Consumer card transactions will overtake cash transactions for the first time in 2016, according to global research firm Euromonitor International.
Cash is expensive to manage and is extensively used in the underworld. “A less-cash society would be a fairer and safer place,” Kenneth Rogoff, a professor of economics at Harvard, wrote earlier this month. But card use is fraught with problems as well, particularly in the U.S., which owns half the world’s card fraud.
“The average card will pass through three data breaches,” said Canh Tran, CEO of fraud detection service Rippleshot. “The problem for issuers is that 20% of customers don’t reactivate cards.” Reactivating cards after breaches is also expensive, particularly in the case of EMV cards.
A hot new area in card fraud is gift cards, where cards can increasingly be digitally issued and used without much friction.
Breaches can happen at the point of sale and online. Shopping online, unless a form of tokenization as with Apple Pay is present, robs the consumer of the benefits of EMV, and reduces all transactions to magstripe level, with fixed and therefore hackable information. Rippleshot’s technology identifies trouble spots — hacked merchants — and identifies cards likely to be used in future fraud attempts. The company does this by identifying the velocity of breaches,” Tran said, and analyzing client spending patterns.
Rippleshot makes fraud patterns visible and forms rules about whether or not a certain card should be reissued. “It’s about looking st cost versus estimated loss,” Tran said. In other words, fraud or no fraud, sometimes it doesn’t make financial sense to do the more secure thing.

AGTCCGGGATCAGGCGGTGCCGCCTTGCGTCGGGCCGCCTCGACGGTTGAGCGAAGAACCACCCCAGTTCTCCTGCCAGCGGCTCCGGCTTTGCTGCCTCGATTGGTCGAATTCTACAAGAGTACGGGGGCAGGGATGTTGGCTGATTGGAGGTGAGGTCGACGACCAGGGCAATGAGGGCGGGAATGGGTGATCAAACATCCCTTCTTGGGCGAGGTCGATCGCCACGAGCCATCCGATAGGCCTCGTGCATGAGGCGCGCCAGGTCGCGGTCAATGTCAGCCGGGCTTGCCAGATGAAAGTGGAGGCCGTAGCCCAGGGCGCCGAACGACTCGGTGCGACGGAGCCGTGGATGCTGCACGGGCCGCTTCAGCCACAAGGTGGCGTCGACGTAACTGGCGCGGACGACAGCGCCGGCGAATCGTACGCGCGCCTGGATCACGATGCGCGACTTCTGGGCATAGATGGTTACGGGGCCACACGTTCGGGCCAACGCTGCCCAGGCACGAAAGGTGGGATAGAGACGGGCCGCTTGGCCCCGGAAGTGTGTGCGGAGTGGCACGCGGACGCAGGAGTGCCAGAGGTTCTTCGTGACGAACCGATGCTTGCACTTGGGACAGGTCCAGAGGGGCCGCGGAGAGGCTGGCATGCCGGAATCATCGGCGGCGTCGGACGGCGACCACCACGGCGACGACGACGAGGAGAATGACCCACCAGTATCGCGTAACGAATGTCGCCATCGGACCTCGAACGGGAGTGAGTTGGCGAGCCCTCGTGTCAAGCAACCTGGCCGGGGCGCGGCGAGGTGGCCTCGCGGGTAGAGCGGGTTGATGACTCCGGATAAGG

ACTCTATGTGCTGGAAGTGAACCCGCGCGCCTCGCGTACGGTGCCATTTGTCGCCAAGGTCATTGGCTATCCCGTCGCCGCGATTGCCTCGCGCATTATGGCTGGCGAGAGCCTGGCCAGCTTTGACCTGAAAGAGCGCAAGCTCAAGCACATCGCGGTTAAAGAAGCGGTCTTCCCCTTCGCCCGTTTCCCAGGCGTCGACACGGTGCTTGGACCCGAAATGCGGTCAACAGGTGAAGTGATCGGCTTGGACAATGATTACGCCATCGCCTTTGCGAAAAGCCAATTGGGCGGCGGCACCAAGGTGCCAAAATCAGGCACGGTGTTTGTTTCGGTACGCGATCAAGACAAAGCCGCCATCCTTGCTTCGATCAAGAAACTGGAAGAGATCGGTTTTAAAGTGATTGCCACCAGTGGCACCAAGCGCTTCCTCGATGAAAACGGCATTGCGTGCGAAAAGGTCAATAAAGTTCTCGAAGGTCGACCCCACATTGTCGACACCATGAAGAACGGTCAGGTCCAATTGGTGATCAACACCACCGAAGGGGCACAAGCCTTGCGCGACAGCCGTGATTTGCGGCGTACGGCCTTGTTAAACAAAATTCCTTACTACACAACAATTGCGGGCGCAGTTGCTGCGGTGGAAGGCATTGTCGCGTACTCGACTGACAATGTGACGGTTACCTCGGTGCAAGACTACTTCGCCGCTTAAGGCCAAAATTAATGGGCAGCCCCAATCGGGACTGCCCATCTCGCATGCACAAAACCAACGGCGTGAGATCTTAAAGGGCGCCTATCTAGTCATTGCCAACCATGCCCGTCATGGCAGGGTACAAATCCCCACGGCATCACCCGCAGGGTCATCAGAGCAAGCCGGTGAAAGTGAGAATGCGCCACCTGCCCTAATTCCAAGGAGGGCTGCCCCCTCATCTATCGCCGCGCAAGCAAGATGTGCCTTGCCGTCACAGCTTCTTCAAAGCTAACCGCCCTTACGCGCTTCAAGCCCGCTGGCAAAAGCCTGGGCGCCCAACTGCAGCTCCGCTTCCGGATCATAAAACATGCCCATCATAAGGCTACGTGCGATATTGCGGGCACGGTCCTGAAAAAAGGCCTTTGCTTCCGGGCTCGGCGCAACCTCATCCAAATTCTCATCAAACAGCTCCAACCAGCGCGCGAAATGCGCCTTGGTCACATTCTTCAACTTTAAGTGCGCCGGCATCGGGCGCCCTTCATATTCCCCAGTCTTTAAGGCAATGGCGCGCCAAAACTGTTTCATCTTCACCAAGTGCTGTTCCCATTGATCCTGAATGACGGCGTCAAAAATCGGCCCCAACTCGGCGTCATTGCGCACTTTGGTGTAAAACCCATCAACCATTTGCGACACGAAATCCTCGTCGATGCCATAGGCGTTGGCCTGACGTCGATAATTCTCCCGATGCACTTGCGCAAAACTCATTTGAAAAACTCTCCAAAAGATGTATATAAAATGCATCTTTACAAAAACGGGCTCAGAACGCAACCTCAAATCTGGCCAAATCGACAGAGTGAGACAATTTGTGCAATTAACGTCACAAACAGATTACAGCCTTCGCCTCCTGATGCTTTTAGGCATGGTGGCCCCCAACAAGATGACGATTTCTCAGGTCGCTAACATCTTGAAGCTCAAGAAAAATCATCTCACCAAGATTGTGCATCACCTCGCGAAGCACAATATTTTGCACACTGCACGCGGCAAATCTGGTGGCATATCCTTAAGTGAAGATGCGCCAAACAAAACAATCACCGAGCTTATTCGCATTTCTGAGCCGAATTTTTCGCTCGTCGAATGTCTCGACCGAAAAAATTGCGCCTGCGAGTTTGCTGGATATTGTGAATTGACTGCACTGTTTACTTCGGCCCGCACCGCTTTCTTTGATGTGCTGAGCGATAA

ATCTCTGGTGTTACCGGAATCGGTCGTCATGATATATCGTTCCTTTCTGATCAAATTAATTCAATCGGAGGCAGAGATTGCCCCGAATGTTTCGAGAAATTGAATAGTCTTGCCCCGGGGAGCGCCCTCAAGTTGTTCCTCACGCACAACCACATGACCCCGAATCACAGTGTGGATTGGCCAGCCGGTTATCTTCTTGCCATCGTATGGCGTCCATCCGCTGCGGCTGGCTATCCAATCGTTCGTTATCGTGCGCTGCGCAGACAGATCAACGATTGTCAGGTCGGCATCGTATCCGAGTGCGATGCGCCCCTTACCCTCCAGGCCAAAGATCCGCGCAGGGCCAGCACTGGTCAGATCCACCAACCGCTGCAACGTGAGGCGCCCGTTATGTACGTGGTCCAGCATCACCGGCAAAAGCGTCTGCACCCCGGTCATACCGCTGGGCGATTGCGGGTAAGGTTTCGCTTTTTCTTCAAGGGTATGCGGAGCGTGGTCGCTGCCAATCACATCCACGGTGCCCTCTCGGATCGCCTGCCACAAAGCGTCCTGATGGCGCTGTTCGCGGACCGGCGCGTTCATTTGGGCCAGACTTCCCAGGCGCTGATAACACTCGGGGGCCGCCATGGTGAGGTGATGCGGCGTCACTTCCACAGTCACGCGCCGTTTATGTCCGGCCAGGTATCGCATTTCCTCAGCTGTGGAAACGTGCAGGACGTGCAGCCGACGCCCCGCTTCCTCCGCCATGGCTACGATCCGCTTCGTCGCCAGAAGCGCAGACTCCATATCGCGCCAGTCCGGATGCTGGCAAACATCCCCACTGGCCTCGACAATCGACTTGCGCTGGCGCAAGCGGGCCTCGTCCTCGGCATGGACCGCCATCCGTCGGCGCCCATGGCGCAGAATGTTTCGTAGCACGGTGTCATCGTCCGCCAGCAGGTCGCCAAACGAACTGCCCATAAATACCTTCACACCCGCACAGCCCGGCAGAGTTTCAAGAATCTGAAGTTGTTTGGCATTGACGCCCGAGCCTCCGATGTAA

The ROI argument certainly does not seem to have convinced credit unions, the majority of whom are yet to even adopt EMV cards. Around 30% to 40% of credit unions have issued EMV cards, according to Caroline Willard, EVP of Markets and Strategy at CO-OP Financial Services, which supports 3,500 credit unions and their 60 million members. Many merchants have yet to switch as well– new point of sale devices can be expensive, particularly for smaller businesses.
Israel, for all its security acumen in the startup world, is one of the few countries where card payments still using magstripe cards are common, but its deadline (3-1/2 years, set in 2013) is fast approaching, and the country, and its issuers, are making rapid progress and the deadline should be met, according to Ohad Maimon, EVP of business development and strategy at Leumi Card, one of the largest providers of payments cards in Israel.
Card fraud leading to identity theft was the subject of an entertaining/infuriating tweetstrom by Stripe engineer Patrick McKenzie last week:
You say “identity theft”, I say “a strangely socially acceptable discourse by which financial institutions shift fraud risk to consumers.”
— Patrick McKenzie (@patio11) September 18, 2016
McKenzie, who works on one of the web’s most widely used payment systems, was making the point that consumers should not be responsible when their identity is compromised by merchants’ insecure systems or banks’ outdated cards.
In the case of card fraud, even if merchants are at fault, it is generally the banks who pay, and they will continue to pay until all the cards are updated and payments systems take fraud seriously, rather than as an acceptable cost of doing business.
To learn more about payments, please join us in Tel Aviv this November 1-3 for Bank Innovation Israel. Register here.Like This Post